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Sustainable Energy Solutions to Reduce Poverty in South Asia

3.3.3 Solar Distillation

Solar basin still consists of a simple blackened box for storing and heating water. This box is provided with a glazed top, which serves the purposes of both insulator and condensing surface. The glazed top is kept at an angle to allow the condensed water to flow to one side and into a small gutter. Bottom of the unit is insulated with glass wool to improve the efficiency. Solar energy is allowed into the collector to heat the water. When water gets heated to a certain temperature it evaporates and condenses on the underside of the glass. Rising of only the water vapor leaves contaminants behind, thus purifying the water.

The gentle slope of the glass directs the condensate to a collection trough, which in turn delivers the water to the collection bottle. The still is filled each day with twice as much water as was produced. The still is also fitted with overflow outlets, which allow the excess water to flush the still every day. A major advantage of the basin still is that it does not require a pressurized water supply.

Solar still is a useful devise to get fresh/distilled water that is required in industries, hospitals and dispensaries, garages and automobile workshops, telephone exchanges, laboratories and marshy and costal area.

3.3.4 Solar Disinfection and Purification of Water

There are a few methods commonly advocated for the disinfection of drinking water at the household level. These include boiling of water for about 10 minutes or the use of certain chlorine compounds available in the form of tablets. As each of these procedures has its own drawbacks, their application is extremely limited in the developing countries, where water-borne diseases are most common, and the purity of drinking water supplies from external sources cannot be assured.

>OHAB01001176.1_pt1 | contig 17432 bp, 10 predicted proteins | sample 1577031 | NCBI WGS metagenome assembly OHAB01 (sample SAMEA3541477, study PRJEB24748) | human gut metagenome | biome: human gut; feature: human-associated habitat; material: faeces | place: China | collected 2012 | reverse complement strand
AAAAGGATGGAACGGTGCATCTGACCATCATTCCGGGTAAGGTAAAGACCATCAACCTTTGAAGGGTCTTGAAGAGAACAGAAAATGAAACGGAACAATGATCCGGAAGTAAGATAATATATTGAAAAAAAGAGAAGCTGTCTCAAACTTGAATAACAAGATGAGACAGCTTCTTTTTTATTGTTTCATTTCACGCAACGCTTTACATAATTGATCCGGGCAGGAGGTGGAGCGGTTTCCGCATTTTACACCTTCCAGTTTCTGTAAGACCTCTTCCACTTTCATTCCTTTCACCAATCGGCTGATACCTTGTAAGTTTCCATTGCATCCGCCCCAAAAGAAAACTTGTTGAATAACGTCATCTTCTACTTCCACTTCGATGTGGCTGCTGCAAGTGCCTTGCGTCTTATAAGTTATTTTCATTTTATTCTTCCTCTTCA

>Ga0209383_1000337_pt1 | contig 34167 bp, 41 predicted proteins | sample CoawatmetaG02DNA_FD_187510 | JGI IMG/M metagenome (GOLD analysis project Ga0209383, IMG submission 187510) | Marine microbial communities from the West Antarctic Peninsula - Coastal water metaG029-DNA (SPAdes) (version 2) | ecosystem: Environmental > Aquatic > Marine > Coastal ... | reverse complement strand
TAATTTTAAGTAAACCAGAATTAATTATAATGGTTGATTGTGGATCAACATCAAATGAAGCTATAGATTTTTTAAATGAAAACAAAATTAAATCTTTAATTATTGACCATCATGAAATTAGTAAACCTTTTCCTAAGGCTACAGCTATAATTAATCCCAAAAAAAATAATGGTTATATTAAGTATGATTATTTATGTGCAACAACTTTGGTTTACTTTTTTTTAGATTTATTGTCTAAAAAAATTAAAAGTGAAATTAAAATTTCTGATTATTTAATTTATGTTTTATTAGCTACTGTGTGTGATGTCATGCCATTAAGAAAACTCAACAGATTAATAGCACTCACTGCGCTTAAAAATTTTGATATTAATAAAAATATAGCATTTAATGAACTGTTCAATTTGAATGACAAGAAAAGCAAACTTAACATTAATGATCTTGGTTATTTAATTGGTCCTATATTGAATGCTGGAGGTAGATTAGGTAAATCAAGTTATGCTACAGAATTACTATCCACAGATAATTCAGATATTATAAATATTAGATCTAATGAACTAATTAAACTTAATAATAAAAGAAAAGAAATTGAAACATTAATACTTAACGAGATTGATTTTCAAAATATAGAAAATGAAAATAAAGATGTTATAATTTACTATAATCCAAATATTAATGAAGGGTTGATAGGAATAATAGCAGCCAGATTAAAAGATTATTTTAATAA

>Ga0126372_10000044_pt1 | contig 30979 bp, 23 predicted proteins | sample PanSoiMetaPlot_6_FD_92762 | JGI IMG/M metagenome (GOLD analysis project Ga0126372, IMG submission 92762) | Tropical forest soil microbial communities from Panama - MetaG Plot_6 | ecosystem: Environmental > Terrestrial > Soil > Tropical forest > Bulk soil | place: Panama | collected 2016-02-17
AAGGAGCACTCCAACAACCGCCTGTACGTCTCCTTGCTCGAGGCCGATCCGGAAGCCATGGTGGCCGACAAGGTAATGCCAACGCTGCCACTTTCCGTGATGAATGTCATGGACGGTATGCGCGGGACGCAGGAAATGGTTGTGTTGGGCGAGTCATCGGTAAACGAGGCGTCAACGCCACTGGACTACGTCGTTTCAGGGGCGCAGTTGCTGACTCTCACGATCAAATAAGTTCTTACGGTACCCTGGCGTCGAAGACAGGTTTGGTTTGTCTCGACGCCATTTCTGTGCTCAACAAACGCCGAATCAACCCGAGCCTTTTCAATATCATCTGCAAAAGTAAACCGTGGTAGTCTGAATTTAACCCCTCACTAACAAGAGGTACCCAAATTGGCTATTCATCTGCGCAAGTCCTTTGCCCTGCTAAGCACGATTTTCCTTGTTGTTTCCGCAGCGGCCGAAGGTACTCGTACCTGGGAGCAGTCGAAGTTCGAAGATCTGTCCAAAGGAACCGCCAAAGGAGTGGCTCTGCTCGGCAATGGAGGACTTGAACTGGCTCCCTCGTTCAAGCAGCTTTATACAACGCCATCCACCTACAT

Boiling of water and condensation using fuel and use of tablets or proper solution is neither cost effective nor convenient. The experiments conducted on solar disinfection of drinking water at the American University of Beirut for two years concluded that the rate of destruction of bacteria actually depends upon a number of influencing factors such as:

  • intensity of sunlight at the time of exposure, which in turn depends upon the geographic location (i.e. latitude), seasonal variations and cloud cover, the effective range of wavelengths of light, and the time of day
  • kind of bacteria, the nature and composition of the medium, and the presence of nutritive elements capable of supporting the growth and multiplication of various microorganisms
  • characteristics of the containers/bottles in which the contaminated water is kept during exposure (e.g. colour, shape, transparency to sunlight, size, and wall thickness)
  • clarity of water (i.e. degree of turbidity) and its depth are important factors that determine the extent of penetration of sunlight, and to what extent they have the possibility of shielding the microorganisms from its lethal effects.